Immediately he moves to the flat bench, grabs the dumbbell in his left hand, and then places his right hand and right knee on the bench. With a flat back, he rows the dumbbell up, keeping his elbow in close to his side and his shoulders square. He does eight reps on each side.
“This is a great superset for pumping, and getting tons of blood into the muscles,” says Juan. Looking at himself in the mirror, he does a back-double biceps, and tries to see himself over his shoulder. “How am I lookin’?” he asks. “I can’t see very well!” Even at his offseason weight of 270 pounds — he’s 240 contest — Juan is a living anatomy lesson. Thick muscle bellies pop in high relief as he flares his lats and curls his fists in toward his ears. Look out IFBB.
Laughing, Juan puts another plate on the end of the barbell and does eight reps apiece for each row. “I’m not trying to break any records with this superset,” he explains when asked why he doesn’t increase the dumbbell weight along with that of the T-bar. “The purpose of this superset is pumping. The mass building has already been done; now it’s time to fill the muscles with blood.” A final set of seven reps with six plates on the bar and one more set of seven with the dumbbell and this superset is super-done.

Juan carries the V-handle to the seated row machine and attaches it to the cable. “Yep, it’s another row,” he jokes. “Sometimes I’ll do pulldowns instead to change things up, but I’m going to do a bunch of those next back workout, so we’ll do one more row today.”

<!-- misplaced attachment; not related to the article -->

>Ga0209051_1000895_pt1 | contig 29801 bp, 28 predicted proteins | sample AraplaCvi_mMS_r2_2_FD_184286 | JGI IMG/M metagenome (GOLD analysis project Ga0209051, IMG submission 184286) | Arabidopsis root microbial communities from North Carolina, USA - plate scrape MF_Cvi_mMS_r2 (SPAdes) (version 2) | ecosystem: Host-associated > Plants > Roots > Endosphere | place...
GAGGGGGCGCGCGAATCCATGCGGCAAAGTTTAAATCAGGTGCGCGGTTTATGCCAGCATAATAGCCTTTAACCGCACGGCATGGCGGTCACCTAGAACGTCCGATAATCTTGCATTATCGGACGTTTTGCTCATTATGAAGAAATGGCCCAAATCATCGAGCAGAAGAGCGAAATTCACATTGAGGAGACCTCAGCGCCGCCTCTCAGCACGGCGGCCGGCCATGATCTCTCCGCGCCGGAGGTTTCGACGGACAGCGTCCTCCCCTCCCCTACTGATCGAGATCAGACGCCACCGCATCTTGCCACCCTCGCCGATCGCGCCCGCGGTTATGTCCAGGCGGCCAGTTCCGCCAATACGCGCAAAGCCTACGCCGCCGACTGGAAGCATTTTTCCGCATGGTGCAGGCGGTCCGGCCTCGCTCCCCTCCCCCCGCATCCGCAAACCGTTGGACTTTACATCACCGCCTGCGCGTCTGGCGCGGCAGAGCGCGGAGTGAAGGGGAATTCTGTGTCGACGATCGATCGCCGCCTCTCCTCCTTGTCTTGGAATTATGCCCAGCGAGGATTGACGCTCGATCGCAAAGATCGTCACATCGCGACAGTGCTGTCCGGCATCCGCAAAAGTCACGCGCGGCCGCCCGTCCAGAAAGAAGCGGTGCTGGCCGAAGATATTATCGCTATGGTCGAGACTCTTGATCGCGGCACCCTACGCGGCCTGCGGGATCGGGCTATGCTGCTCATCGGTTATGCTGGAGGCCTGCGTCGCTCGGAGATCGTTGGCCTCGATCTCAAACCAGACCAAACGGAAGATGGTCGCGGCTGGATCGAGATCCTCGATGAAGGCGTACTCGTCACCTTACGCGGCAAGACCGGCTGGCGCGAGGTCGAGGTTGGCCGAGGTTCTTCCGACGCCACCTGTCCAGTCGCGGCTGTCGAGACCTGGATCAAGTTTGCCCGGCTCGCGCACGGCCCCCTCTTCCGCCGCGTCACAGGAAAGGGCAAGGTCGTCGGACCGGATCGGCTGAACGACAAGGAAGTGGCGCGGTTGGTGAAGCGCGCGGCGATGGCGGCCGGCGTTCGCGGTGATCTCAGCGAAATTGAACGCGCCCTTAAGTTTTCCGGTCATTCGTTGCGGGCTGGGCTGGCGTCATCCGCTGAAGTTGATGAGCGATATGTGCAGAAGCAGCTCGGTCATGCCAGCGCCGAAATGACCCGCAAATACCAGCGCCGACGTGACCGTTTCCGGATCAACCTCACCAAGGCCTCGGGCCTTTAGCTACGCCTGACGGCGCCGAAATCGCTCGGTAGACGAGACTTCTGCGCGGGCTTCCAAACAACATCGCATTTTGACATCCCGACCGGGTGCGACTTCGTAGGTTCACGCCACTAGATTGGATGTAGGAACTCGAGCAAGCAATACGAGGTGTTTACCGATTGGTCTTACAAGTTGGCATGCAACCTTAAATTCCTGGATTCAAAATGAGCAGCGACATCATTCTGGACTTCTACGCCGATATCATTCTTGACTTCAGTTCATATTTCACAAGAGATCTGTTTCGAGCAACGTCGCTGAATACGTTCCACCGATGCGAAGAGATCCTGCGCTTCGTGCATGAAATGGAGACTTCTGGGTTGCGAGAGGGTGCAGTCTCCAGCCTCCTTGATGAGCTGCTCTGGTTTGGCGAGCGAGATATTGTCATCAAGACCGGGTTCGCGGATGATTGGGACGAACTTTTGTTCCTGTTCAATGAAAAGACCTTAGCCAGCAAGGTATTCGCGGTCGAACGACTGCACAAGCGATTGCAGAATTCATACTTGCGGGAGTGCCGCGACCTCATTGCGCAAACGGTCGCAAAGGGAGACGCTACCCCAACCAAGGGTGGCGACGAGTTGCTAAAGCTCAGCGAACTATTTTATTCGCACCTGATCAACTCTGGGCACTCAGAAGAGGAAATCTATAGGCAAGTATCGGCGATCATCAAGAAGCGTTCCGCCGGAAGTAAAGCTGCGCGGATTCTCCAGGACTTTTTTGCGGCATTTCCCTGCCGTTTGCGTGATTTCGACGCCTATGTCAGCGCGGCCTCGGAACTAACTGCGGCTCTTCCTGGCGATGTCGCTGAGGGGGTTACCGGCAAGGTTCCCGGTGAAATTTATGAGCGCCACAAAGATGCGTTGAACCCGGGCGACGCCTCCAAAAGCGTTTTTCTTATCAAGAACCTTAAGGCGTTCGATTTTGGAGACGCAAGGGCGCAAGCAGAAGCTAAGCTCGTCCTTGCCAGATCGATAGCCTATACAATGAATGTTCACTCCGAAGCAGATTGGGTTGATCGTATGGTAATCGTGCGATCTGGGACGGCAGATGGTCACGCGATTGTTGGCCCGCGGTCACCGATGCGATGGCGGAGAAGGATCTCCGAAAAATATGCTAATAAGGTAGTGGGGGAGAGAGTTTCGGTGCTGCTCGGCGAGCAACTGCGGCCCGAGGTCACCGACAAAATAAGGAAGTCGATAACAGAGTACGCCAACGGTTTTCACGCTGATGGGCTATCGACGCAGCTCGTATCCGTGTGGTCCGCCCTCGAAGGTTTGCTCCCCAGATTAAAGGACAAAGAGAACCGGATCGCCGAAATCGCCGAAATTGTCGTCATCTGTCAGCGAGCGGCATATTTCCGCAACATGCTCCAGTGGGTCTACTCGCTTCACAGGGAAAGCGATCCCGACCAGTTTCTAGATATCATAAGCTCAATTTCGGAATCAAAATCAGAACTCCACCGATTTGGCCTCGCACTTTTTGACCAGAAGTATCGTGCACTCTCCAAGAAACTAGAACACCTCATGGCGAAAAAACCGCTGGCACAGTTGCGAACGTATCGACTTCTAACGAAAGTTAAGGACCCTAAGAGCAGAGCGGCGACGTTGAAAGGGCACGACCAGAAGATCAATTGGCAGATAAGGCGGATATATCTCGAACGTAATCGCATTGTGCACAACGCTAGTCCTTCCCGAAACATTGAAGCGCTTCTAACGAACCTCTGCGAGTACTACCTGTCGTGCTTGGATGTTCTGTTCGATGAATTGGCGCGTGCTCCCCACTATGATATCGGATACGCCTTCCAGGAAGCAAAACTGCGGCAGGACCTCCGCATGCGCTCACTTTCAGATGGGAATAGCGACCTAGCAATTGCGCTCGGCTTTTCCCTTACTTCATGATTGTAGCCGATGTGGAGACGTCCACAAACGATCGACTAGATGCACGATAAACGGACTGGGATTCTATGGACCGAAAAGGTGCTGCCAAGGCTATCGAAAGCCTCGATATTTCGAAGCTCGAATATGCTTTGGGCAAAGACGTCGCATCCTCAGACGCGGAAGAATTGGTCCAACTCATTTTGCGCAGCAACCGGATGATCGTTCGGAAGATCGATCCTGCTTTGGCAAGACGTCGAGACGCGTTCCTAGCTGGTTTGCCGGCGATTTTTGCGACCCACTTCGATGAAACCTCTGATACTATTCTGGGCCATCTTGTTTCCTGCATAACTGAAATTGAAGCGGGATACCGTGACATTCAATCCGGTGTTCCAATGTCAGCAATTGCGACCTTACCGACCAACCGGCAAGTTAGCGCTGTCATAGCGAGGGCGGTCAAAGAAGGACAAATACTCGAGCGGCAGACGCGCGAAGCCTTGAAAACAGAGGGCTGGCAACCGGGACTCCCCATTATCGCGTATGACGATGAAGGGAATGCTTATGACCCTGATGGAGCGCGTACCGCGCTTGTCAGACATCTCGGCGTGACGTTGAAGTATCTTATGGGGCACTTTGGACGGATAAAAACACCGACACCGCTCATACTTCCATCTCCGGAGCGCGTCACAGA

Juan puts the pin in at the bottom of the stack and grips the close-grip handle with both hands. With a flat back, he leans forward slightly from his hips, the weight pulling his arms to completely stretch his lats. He pulls the handle in toward his abdomen, driving his elbows
straight back and pausing briefly to squeeze at the top. He gets in 10 reps, then stands and shakes out his arms. He polishes off his Powerade, then does two more sets with 10 and eight reps, respectively. Part one of his training day is done; he’ll return later in the evening to tackle his shoulders.

Juan sits in the trainer’s area at the front of the gym and concocts a post-workout shake consisting of 80 grams each of protein and simple carbs. As he sips his shake he ponders the question just posed to him: So now that you’ve gotten your pro card, what’s your next goal?
“I want to be one of the better bodybuilders in the world,” he says. “I definitely see myself being onstage with Phil Heath, battling him — not necessarily beating him, but battling him. I also want to make an impression at my first pro contest, the New York Pro in May, and depending on who shows up to compete, break the top three. I have it in me; it’s just a matter of bringing it out at the right time.”
Speaking of time, Juan checks his watch, and then stands and shoulders his bag: It’s time to go home and eat a meal — white rice and chicken. Then he’ll be back in a few hours for round two.